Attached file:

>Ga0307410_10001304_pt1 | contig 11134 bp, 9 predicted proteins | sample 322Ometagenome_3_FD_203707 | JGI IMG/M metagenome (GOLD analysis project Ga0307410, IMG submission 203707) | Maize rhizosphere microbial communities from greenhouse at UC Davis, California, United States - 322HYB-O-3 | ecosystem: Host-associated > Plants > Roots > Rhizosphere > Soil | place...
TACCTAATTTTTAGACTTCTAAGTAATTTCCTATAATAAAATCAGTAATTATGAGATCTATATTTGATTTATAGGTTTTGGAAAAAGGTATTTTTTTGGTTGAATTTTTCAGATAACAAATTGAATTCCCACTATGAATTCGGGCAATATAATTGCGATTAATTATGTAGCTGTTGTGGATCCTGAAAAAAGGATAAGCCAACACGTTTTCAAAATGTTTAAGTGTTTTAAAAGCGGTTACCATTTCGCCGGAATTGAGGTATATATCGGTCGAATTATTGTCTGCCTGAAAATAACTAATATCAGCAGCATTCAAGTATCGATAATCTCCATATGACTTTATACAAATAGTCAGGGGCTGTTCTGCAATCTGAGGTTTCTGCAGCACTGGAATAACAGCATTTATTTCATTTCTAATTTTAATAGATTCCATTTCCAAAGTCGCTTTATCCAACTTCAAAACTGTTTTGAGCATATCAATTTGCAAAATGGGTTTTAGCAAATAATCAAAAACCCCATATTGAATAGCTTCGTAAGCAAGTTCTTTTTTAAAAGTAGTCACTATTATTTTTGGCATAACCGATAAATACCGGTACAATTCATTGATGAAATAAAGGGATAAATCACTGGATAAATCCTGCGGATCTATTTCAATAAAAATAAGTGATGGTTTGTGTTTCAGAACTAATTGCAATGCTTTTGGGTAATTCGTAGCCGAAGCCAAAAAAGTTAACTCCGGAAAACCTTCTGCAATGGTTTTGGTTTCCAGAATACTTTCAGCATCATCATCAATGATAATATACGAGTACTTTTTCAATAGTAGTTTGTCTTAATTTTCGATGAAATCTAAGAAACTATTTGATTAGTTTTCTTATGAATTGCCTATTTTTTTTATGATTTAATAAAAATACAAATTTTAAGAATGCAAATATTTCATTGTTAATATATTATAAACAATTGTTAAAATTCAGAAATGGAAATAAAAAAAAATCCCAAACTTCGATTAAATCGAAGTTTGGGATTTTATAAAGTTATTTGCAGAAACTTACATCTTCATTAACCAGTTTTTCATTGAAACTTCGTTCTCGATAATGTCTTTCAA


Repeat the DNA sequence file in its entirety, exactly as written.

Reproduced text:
>Ga0307410_10001304_pt1 | contig 11134 bp, 9 predicted proteins | sample 322Ometagenome_3_FD_203707 | JGI IMG/M metagenome (GOLD analysis project Ga0307410, IMG submission 203707) | Maize rhizosphere microbial communities from greenhouse at UC Davis, California, United States - 322HYB-O-3 | ecosystem: Host-associated > Plants > Roots > Rhizosphere > Soil | place...
TACCTAATTTTTAGACTTCTAAGTAATTTCCTATAATAAAATCAGTAATTATGAGATCTATATTTGATTTATAGGTTTTGGAAAAAGGTATTTTTTTGGTTGAATTTTTCAGATAACAAATTGAATTCCCACTATGAATTCGGGCAATATAATTGCGATTAATTATGTAGCTGTTGTGGATCCTGAAAAAAGGATAAGCCAACACGTTTTCAAAATGTTTAAGTGTTTTAAAAGCGGTTACCATTTCGCCGGAATTGAGGTATATATCGGTCGAATTATTGTCTGCCTGAAAATAACTAATATCAGCAGCATTCAAGTATCGATAATCTCCATATGACTTTATACAAATAGTCAGGGGCTGTTCTGCAATCTGAGGTTTCTGCAGCACTGGAATAACAGCATTTATTTCATTTCTAATTTTAATAGATTCCATTTCCAAAGTCGCTTTATCCAACTTCAAAACTGTTTTGAGCATATCAATTTGCAAAATGGGTTTTAGCAAATAATCAAAAACCCCATATTGAATAGCTTCGTAAGCAAGTTCTTTTTTAAAAGTAGTCACTATTATTTTTGGCATAACCGATAAATACCGGTACAATTCATTGATGAAATAAAGGGATAAATCACTGGATAAATCCTGCGGATCTATTTCAATAAAAATAAGTGATGGTTTGTGTTTCAGAACTAATTGCAATGCTTTTGGGTAATTCGTAGCCGAAGCCAAAAAAGTTAACTCCGGAAAACCTTCTGCAATGGTTTTGGTTTCCAGAATACTTTCAGCATCATCATCAATGATAATATACGAGTACTTTTTCAATAGTAGTTTGTCTTAATTTTCGATGAAATCTAAGAAACTATTTGATTAGTTTTCTTATGAATTGCCTATTTTTTTTATGATTTAATAAAAATACAAATTTTAAGAATGCAAATATTTCATTGTTAATATATTATAAACAATTGTTAAAATTCAGAAATGGAAATAAAAAAAAATCCCAAACTTCGATTAAATCGAAGTTTGGGATTTTATAAAGTTATTTGCAGAAACTTACATCTTCATTAACCAGTTTTTCATTGAAACTTCGTTCTCGATAATGTCTTTCAA